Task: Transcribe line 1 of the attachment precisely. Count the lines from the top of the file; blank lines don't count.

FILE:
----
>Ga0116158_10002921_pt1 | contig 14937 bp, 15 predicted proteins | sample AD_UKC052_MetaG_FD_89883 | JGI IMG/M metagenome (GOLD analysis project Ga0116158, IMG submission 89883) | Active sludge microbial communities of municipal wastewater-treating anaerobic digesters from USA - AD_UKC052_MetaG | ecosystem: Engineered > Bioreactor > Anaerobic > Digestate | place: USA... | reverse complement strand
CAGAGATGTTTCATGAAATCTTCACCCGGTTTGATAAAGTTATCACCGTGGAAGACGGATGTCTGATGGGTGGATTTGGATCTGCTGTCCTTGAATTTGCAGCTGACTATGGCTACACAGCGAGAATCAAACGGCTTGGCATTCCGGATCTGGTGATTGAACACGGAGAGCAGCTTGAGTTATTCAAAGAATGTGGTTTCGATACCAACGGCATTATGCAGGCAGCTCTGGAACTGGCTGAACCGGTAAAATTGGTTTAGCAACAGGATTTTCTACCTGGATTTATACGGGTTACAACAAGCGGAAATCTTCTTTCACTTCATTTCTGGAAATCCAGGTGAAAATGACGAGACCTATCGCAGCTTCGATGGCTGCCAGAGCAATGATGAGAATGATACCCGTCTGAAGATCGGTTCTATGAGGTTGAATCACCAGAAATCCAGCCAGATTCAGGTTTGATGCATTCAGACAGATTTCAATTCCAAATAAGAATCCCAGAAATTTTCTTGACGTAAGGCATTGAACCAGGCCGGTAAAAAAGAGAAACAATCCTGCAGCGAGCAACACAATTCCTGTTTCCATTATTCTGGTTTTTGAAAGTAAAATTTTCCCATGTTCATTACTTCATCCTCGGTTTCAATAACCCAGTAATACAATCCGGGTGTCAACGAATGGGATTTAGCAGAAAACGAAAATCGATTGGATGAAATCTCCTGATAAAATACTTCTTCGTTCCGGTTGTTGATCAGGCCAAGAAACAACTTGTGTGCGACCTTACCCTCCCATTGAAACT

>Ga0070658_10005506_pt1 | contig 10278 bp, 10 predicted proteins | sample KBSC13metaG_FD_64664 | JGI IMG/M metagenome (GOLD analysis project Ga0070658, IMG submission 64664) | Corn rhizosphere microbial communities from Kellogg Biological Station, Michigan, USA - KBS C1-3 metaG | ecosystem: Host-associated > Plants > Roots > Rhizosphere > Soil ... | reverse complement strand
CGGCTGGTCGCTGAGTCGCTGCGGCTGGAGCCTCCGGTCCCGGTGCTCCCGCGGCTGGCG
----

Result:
>Ga0116158_10002921_pt1 | contig 14937 bp, 15 predicted proteins | sample AD_UKC052_MetaG_FD_89883 | JGI IMG/M metagenome (GOLD analysis project Ga0116158, IMG submission 89883) | Active sludge microbial communities of municipal wastewater-treating anaerobic digesters from USA - AD_UKC052_MetaG | ecosystem: Engineered > Bioreactor > Anaerobic > Digestate | place: USA... | reverse complement strand